Passing Yosemite Creek Road, we covered about a four-mile descent, followed by another uphill of about the same distance, before we reached Olmstead Point, a significant milestone of the trip at mile 29. I was in dire need of a break, and we sat down for about fifteen minutes, took some pictures, and enjoyed the views of Half Dome. The next three miles were a fun slight descent towards and past crystal clear Tenaya Lake before our legs had to suffer again on the climb to Tuolumne Meadows.
At 9:30am, about 3.5 hours into our trip, I was almost ready for lunch, but instead opted for Buckwheat Pancakes and a topping of maple syrup for good measure at the Tuolumne Meadows Grill. I could feel how low my blood sugar level had become, hoping the pancakes could serve as a remedy. If you can call it that, the home stretch to Tioga Pass constituted another 1,400 feet of elevation gain over 6.6 miles. With temperatures in the eighties and the high altitude, I could only put my bike into second-to-lowest gear and pedal on. “Everything eventually ends. Even this climb”, I whispered to myself, streams of sweat running down my cheeks and nose, dripping on my top tube. The relief I felt when I saw the east entrance ranger station was palpable, and after 4 hours and 22 minutes, I crossed the park border. Well, not quite. Actually, because I feared that a bureaucratic park ranger might charge us again for re-entry, we stayed inside the boundary and took an extensive break in the parking lot of the Gaylor Lakes Trailhead.
The long way back
I would have loved to lie on the grass next to the parking lot, resting my aching body and maybe taking a nap. However, after we had inhaled enough of the toilet-cleaner-scented air that the north-easterly breeze waved our way from the bathroom building adjacent to the park entrance, we decided it was time to start the journey back.
It had taken me about fifty minutes from the Tuolumne Meadows Grill to the top of the pass. “How long will it take us to get back down? 10 minutes?” Juergen asked. It took us 15. Going down descents on a road bike after a lot of climbing is very rewarding in itself. Doing it at almost 10,000 feet in Yosemite National Park makes you wanna shout out for joy. Exposed as you are on your road bike, with the wind noise getting louder and louder as you pick up speed, you nevertheless need to be careful to not get tripped up by one of the many little bumps, cracks, and small potholes in the road surface. Needless to say, I clutched my handlebars overly tight.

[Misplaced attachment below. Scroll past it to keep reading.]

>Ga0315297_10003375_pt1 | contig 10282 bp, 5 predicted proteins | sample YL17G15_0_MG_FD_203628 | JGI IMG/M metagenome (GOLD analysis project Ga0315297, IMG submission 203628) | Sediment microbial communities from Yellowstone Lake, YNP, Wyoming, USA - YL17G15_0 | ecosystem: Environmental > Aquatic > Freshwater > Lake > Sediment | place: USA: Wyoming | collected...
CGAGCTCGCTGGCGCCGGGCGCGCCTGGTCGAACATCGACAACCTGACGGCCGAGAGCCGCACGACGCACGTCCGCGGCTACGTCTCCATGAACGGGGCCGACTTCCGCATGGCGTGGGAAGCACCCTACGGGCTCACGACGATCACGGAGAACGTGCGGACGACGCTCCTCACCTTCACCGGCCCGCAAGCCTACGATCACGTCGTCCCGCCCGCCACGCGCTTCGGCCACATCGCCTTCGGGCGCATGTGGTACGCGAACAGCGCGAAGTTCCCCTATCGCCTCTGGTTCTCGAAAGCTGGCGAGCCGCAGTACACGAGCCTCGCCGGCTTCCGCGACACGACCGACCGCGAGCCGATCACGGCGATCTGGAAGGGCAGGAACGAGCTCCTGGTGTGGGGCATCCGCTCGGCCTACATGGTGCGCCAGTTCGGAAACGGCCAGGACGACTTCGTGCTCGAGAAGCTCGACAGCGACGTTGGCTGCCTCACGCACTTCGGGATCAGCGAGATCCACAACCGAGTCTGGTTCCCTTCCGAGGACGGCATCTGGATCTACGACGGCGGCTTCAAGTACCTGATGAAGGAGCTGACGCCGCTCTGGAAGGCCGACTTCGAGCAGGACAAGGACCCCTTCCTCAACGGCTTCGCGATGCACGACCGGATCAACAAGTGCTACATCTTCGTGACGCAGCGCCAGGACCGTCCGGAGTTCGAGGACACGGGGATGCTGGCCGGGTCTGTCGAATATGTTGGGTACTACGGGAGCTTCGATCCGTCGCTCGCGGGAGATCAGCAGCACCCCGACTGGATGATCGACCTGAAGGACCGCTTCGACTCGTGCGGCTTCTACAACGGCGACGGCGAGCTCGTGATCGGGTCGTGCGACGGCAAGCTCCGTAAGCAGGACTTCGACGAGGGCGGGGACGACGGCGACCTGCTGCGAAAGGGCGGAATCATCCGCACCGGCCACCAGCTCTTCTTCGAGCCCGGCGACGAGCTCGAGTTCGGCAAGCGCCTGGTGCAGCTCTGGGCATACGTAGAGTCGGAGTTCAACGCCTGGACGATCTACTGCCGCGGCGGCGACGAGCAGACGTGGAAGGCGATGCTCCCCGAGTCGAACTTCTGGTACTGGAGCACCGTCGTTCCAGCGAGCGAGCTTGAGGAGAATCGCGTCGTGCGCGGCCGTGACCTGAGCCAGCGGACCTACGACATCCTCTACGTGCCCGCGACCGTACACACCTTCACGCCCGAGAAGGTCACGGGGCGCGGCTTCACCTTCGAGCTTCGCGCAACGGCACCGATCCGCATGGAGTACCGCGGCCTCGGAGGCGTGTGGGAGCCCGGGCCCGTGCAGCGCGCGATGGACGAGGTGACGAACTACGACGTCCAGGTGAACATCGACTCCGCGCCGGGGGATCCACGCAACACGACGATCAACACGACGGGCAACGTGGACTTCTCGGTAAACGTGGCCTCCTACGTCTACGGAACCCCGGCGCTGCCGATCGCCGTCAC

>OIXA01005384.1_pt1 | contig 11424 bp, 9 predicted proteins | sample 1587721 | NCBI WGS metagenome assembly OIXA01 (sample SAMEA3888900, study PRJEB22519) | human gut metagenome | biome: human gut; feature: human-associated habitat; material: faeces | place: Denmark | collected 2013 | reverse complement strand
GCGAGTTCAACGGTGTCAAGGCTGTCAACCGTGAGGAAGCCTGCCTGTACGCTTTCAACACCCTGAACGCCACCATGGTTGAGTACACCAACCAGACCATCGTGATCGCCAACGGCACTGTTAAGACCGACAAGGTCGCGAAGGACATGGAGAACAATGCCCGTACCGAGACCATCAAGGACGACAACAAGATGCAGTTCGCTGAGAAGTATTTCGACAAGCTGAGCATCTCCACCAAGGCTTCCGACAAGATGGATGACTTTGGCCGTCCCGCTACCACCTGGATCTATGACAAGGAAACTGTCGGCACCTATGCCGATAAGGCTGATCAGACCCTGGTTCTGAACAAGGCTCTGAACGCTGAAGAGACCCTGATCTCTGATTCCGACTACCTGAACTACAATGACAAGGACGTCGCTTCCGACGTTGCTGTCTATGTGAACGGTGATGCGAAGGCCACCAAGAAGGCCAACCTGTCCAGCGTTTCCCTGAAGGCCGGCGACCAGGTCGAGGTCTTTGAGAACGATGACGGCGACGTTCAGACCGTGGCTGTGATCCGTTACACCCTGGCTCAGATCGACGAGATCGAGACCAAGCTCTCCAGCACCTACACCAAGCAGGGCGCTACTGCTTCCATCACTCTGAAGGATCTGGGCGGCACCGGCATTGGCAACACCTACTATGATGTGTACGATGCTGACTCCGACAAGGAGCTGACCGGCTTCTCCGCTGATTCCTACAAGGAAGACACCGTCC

The flat Tuolumne Meadow quickly behind us, we headed down to Tenaya Lake, followed by one of the climbs I dreaded on the way back. What had been a nice gradual descent towards the lake on the way east was now a two-mile, shadeless ascent in what felt like baking oven temperatures. Another stop at Olmstead Point was in order, taking more pictures and chatting with a few of the numerous motorized tourists who had stopped here.
We had about a third of the total distance left to cover. Following Olmstead Point, we descended past May Lake Road and then hit another nasty short uphill where Tioga Road briefly turns north. I could feel it in those climbs that my energy was dwindling quickly. Besides, I was down to my last three Shot Bloks. At this point, we had reached the section that looked like a stretched “V” on the elevation profile, meaning a swift descent, followed by a grueling, swearwords-provoking elevation gain of about the same distance.
Two Shot Bloks and about half a water bottle left.
A few more rolling hills before we got to another six-mile stretch of constant descent, speeding it down with an average of around 35 mph, only to be slowed down by a last little nub in the road with about six miles to go.
One Shot Blok left.
Ultimately, the nub was not more than that, a little nuisance compared to what was already behind us. Not holding back on the last four miles of this ride, we let it go down the hill, and after 7 hours and 11 minutes, we were back where we started. Tired and aching, I rolled into our campsite, mustered the last bit of energy to put the inflated sleeping pad on the dusty ground, and rested for a few minutes, spread eagle style. On rare occasions before had I been this tired. But hey, riding a bicycle about 93 miles through Yosemite National Park, soaking in its natural beauty, exposed to the elements, and working hard for every mile, every foot of elevation gain, I think I had every right to it.